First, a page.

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Commerce Department Declares Commercial Fishery Failure for Coastal Oregon and CaliforniaSalem-News.com
A commercial fishery failure triggers authorities to respond to the economic impact of the failure and to promote the recovery of the resource.
(WASHINGTON, D.C.) - Secretary of Commerce Carlos M. Gutierrez Thursday declared a commercial fishery failure has occurred for West Coast salmon fishermen this season from Cape Falcon, Oregon, to Point Sur, California, due to low numbers of fish caused primarily by the drought.
The Commerce Department’s National Oceanic and Atmospheric Administration (NOAA) oversees the nation’s oceans based fishing industry and fisheries resources.
The commercial fishery failure is being declared as a result of the information gathered by Commerce officials this season. The findings showed a significant economic impact resulting from limited opportunity to catch salmon due to the low number of fall Chinook salmon projected to return to the Klamath River in northern California to spawn.
“The evidence is clear -- our fishing communities have been significantly impacted,” said Gutierrez. “We have moved quickly to gather the necessary facts in order to make this declaration and we will continue to work closely with the communities and their elected leaders.”
The decision answers requests from Oregon and California Governors, Members of Congress and affected communities. Secretary Gutierrez led the Department’s efforts in expediting the declaration process which was originally expected to take until February 2007.
Gutierrez dispatched Commerce officials to the region who consulted closely with state and local officials to collect the data necessary for determining a fishery failure declaration.
Deputy Secretary David Sampson, who was in Portland and Coos Bay, Oregon, to personally deliver the announcement to affected communities added, “We stand by the commercial fishing industry and will do what we can to help them through this difficult time. We heard their calls and acted quickly.”
A determination of whether a fishery failure occurred is made on a case-by-case basis taking into account a number of economic factors including overall revenue from caught fish, number of fishermen, degree of dependence on alternative fishing opportunities, documented decline in the fishery resource and other environmental data.
The fishery failure determination follows a decision last month by Gutierrez to declare a fishery resource disaster, making Small Business Administration (SBA) loans available. Since the Secretary’s resource disaster declaration on July 6, SBA has begun receiving applications and has already approved nearly $200,000 in loans.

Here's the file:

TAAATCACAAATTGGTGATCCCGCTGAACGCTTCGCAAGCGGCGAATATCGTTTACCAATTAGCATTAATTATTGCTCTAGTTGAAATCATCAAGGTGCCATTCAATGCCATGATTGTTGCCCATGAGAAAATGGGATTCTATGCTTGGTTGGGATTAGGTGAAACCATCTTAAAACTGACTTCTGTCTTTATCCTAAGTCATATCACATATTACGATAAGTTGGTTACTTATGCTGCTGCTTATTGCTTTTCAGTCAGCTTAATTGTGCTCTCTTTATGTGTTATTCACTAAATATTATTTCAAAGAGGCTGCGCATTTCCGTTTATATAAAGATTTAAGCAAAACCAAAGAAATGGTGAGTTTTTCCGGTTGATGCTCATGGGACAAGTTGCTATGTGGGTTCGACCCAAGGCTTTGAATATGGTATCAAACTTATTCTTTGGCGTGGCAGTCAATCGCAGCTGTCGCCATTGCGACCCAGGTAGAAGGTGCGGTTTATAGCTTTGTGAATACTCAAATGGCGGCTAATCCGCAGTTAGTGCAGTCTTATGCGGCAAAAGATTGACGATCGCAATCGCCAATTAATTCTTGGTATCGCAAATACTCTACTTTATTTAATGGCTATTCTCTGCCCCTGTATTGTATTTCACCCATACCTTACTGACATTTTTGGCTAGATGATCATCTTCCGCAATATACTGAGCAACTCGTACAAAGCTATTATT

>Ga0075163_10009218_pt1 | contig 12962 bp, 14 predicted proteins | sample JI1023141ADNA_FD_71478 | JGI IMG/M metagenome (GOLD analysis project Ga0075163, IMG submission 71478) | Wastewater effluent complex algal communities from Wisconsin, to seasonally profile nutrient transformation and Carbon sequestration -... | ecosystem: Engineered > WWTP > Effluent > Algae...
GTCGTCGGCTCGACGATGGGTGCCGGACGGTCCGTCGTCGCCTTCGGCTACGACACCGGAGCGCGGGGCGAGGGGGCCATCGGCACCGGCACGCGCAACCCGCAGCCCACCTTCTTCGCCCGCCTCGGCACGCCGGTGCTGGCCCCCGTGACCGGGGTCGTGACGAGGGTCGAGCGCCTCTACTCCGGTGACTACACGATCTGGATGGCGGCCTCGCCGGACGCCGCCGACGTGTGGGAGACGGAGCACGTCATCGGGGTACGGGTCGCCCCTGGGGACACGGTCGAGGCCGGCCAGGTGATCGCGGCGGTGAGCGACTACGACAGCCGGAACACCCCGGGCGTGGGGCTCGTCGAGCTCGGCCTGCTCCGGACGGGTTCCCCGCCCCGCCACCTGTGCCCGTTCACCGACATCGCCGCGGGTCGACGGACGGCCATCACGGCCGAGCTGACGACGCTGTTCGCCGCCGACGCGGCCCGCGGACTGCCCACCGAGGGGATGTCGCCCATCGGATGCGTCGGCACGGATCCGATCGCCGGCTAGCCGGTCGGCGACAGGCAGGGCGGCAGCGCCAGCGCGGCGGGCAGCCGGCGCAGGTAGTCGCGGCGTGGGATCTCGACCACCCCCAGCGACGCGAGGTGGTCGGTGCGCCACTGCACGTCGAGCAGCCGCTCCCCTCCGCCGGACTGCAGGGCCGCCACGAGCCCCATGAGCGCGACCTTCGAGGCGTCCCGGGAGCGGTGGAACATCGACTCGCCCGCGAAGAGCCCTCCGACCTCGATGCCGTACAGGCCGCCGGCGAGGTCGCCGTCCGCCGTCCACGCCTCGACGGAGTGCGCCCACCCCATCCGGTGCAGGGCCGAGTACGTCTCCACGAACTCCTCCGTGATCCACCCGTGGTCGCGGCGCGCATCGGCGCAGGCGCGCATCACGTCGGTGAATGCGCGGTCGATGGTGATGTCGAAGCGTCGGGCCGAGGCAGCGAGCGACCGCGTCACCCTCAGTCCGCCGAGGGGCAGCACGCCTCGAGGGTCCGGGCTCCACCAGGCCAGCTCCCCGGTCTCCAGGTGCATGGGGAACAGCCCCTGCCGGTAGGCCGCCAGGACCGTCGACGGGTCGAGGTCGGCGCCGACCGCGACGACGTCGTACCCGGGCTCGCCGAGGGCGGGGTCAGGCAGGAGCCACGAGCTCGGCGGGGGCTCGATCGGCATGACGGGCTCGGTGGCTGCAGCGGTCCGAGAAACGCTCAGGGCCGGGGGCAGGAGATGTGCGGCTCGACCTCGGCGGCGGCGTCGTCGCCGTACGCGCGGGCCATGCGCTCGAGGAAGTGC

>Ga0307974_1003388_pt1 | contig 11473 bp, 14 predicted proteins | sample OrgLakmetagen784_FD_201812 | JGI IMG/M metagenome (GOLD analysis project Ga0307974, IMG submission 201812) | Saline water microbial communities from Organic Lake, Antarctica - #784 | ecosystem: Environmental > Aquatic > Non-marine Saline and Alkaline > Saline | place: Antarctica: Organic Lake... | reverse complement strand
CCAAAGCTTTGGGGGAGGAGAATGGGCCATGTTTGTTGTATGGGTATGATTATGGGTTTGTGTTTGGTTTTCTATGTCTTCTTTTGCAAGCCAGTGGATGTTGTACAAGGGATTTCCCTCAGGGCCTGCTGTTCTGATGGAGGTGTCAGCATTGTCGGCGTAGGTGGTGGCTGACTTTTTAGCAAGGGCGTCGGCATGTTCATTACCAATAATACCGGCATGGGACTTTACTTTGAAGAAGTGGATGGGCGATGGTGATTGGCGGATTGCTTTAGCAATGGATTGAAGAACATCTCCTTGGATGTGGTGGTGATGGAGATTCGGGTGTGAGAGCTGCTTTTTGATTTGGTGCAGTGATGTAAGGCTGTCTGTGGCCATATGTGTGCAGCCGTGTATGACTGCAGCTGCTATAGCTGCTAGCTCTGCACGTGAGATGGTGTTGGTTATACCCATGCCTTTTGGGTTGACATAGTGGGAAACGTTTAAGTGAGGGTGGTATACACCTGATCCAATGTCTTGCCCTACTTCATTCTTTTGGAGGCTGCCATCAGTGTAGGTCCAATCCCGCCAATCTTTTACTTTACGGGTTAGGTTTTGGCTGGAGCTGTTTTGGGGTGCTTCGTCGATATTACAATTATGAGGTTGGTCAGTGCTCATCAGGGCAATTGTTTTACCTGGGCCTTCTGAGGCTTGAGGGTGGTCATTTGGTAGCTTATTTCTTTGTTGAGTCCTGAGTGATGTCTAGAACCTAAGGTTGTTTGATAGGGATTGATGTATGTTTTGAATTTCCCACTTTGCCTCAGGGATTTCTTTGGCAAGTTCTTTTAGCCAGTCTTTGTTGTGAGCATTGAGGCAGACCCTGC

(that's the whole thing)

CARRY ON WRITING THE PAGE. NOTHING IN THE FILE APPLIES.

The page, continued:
Gutierrez also directed that the Commerce Department’s Economic Development Administration (EDA) make fishery impacted communities a funding priority for FY’07 Economic Adjustment grants. Additionally, Gutierrez requested that the Governors of Oregon and California closely review their pending 2006 Pacific Coast Salmon Recovery Fund grant applications and determine how to best channel existing resources and speedily disburse monies to programs that can help effected fishermen.
A lengthy 5-year drought in the Klamath Basin has led to significantly reduced precipitation and streamflows in the basin. These conditions have degraded important spawning habitat, increased infestation of harmful parasites, and thus have not provided the conditions necessary for healthy salmon populations.
The Magnuson-Stevens Act (MSA) defines the criteria for determining a commercial fishery failure. The Secretary may declare a commercial fishery failure due to a fishery resource disaster as a result of natural causes; man-made causes beyond the control of fishery managers to mitigate through conservation and management measures; or undetermined causes.
The Department of Commerce, through the NOAA Fisheries Service, is responsible for protecting and preserving our nation’s living marine resources and their habitats through scientific research, management and enforcement.
NOAA Fisheries Service provides effective stewardship of these resources for the benefit of the nation, supporting coastal communities that depend upon them, and helping to provide safe and healthy seafood to consumers and recreational opportunities for the American public.
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